Illustration by Marianne Chevalier
A taught me resilience. He was the firstborn of the family and hauled all the burdens that came with it like a beast of burden. Though he was tough like a rock, life still managed to tear through him like a vicious hurricane and broke more than bones. He drank more than often for pain. It’s not the way of a man to cry; how many times I’d hear him sob through the night — only firstborns can explain what they carry. He’d rise every morning with a smile. His courage was a thing to behold. Even in his despair, he managed to be a good man.
B taught me how to wash my clothes: “One piece at a time. Turn the clothes inside out before spreading them on the line to dry.” I’d trace the collar of the cloth, lathering it with pride, knowing that learning how to do things right and by myself would help me on this earth.
I learned commerce from C. “Money can fly away like a scared pigeon,” he would say, like he said that day he went bankrupt and stared into the darkness for light. At age 10, I made my first piggy bank to prevent my winged nairas from flying away. To this day I fear that my money could fly away. But anything that can fly away may also fly back, I console myself.
D is my older sister. The strongest of us all. She has the strength of a horse. When I was little, I used to wrestle her. We also played doctor and patient. And your guess is as good as mine: I was the patient, and during the wrestling fights, she would always defeat me. Maybe it is the strange strength and brilliance women sometimes muster that makes some men insecure. When we were kids, any time I got bullied at school or in the neighborhood, all I had to do was take a mental picture of my bully’s face and tell my sister, and she would be right behind me to kick some ass. Cool, isn’t it? Your sister is the capeless vigilante in your childhood story!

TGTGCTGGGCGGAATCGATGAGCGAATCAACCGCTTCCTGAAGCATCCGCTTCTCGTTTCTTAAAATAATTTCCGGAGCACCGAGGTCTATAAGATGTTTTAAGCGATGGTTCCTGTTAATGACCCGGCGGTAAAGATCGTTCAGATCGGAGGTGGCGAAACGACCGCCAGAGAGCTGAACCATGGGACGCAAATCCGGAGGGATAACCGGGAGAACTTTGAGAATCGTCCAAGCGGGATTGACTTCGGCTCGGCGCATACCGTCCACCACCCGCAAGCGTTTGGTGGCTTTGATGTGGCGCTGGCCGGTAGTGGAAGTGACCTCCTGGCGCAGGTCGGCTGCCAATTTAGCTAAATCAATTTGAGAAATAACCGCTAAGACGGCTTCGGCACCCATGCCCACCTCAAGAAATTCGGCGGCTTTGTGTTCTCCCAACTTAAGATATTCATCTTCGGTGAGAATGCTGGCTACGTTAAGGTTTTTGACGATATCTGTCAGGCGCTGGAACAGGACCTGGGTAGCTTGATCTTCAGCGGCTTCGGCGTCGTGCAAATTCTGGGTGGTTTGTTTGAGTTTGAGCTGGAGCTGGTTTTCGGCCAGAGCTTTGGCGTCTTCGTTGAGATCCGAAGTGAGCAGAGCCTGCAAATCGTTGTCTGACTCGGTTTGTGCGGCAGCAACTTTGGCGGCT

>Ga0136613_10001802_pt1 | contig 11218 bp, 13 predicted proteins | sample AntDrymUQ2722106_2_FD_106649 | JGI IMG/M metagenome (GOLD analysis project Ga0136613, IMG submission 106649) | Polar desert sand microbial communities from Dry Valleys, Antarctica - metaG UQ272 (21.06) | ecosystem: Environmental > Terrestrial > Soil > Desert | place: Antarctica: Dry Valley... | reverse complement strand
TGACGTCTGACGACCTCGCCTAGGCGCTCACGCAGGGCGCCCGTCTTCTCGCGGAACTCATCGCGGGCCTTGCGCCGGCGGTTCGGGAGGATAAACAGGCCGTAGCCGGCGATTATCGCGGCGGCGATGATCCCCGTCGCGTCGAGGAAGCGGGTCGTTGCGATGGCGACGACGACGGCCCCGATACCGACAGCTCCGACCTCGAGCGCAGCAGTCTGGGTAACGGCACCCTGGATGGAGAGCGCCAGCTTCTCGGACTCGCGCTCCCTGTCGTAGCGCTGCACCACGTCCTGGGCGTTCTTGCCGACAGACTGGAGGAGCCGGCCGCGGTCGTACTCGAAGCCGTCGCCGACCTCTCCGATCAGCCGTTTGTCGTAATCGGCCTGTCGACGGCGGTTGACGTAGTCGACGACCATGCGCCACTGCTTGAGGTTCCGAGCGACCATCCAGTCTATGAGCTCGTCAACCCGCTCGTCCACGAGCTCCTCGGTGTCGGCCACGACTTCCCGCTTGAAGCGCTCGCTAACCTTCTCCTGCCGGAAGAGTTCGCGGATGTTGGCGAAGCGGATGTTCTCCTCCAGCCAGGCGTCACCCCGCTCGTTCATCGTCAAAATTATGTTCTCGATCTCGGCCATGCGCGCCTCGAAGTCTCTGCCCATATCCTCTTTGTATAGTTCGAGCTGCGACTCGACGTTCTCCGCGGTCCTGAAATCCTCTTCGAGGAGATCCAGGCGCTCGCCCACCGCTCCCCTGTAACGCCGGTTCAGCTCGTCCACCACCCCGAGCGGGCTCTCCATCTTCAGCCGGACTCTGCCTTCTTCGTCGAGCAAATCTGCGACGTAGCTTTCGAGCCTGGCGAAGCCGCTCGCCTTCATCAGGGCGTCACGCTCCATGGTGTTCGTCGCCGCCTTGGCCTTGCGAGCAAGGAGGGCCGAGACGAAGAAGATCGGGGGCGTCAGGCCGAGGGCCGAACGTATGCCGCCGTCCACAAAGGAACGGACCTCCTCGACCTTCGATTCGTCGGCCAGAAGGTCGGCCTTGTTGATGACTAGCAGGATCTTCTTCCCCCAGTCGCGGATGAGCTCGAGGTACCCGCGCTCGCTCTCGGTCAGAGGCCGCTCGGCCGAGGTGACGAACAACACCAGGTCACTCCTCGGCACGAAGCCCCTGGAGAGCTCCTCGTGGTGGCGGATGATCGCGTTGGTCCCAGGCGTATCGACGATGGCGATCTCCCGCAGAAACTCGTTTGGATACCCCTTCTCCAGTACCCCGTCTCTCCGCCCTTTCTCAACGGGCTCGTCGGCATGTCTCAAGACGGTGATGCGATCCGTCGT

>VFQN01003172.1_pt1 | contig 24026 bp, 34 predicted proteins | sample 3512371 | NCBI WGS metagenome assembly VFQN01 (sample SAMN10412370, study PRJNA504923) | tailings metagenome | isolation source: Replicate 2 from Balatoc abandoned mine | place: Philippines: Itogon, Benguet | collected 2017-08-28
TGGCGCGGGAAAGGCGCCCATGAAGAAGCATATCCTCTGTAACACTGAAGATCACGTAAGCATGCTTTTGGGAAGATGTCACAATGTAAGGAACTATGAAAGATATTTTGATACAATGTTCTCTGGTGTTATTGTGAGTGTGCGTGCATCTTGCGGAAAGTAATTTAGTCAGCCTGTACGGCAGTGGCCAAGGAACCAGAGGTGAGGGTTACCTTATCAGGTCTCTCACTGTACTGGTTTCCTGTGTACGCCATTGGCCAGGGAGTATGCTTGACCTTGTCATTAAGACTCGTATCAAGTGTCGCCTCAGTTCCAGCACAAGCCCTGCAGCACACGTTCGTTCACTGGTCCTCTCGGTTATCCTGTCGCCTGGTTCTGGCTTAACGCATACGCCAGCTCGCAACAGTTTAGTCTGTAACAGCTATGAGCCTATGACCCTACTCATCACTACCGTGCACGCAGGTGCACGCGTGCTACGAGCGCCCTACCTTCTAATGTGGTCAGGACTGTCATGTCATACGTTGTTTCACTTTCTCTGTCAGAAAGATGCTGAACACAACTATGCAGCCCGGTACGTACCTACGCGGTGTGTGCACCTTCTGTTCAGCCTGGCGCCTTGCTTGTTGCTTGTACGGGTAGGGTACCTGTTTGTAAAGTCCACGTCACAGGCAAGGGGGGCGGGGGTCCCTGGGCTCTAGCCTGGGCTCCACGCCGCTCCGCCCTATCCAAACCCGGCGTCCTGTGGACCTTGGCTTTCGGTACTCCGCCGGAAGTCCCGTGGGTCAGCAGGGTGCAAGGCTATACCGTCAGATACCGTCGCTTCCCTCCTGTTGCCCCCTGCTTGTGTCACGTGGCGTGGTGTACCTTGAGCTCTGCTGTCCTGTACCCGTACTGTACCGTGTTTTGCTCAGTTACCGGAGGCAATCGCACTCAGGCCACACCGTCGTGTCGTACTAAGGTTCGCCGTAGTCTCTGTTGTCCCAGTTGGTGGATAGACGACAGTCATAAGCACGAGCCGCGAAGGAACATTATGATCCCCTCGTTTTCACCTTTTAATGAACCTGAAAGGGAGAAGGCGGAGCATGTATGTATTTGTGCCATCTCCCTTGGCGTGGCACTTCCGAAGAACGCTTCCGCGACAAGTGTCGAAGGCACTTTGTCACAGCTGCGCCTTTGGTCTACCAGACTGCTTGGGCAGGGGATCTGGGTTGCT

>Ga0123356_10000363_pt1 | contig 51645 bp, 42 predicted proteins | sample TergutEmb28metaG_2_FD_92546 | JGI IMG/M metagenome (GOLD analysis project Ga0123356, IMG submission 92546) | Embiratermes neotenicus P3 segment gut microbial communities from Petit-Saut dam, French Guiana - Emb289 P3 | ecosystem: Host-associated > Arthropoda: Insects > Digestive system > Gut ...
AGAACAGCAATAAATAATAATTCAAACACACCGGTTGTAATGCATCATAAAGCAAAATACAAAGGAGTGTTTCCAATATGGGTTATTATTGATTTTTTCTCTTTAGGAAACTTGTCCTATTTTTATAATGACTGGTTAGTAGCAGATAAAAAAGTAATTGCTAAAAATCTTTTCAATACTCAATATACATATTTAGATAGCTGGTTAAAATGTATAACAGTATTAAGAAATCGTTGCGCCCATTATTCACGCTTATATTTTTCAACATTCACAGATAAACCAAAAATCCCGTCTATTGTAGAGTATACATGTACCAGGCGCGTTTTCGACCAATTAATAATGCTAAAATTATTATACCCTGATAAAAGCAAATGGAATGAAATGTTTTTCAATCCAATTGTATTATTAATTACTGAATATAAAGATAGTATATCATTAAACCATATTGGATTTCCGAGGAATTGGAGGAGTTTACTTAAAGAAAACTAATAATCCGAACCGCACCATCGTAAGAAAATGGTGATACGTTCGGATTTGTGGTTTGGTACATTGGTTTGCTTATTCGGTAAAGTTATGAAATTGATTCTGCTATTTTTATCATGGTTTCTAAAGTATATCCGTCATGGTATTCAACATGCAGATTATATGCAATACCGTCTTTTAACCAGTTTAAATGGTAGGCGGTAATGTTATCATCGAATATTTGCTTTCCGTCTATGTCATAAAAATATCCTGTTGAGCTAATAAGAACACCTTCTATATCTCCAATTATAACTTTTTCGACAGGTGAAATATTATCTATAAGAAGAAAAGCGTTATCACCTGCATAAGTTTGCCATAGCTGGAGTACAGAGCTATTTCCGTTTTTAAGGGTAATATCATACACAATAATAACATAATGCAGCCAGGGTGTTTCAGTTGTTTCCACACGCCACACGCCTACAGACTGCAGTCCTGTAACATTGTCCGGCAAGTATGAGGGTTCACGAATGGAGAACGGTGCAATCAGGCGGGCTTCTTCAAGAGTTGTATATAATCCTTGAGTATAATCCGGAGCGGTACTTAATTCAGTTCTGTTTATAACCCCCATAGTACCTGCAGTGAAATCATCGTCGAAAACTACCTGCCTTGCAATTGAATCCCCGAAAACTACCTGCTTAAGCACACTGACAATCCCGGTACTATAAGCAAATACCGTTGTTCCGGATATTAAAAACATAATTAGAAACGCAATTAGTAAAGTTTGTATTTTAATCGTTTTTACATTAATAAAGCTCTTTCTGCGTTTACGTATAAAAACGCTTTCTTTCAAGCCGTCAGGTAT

I was 2 and still learning everything when E came into the picture. Of course I was caught off guard, like every supposed last child, seeing a new tiny child take that position and all the affection that goes with it. But then we started throwing stones into the lake together. Watching the ripple originate like a dot and expand. We climbed mango trees, shaking the branches and gathering the fallen, ripe mangoes into a polythene bag.
So, when F appeared, I was ready. I’d learned enough from E about how to treat younger family members. I remember going on all fours, trying to show him how to crawl: You drag your left knee as you move your right hand. I’m not sure he understood me, because I was 5 and stuttered a bit. But I guess he got the clue where all babies get their clues. Months later, he was crawling everywhere, tugging at everything like a little champ.
Some people don’t enter your life through your family tree. Some step into your life through a simple tweet or a late-night walk, or through the giant metal doors of college like K did, far up north in Nigeria. Where the sun can make your blood boil. Under the shade, we’d talk about poetry: Louise Glück, Leonard Cohen, Hanif Abdurraqib and many other writers who interested us at that moment. I wouldn’t say K’s a bad cook. But his bean porridge never gets done. I don’t know how my kidneys survived his nasty cooking. But I’m glad they did. Both of them.
Q and S are brothers I met in my campus fellowship. The kind of brothers that would wake at 1 a.m. to pray at the top of their voices. Speaking in tongues. The room vibrates like an active volcano. I loathed these people at first. Then I loved them like a second soul. Sometimes I would join them in prayer, other times I’d let them do their thing while I dozed off with my headphones on — piano works blaring at maximum volume.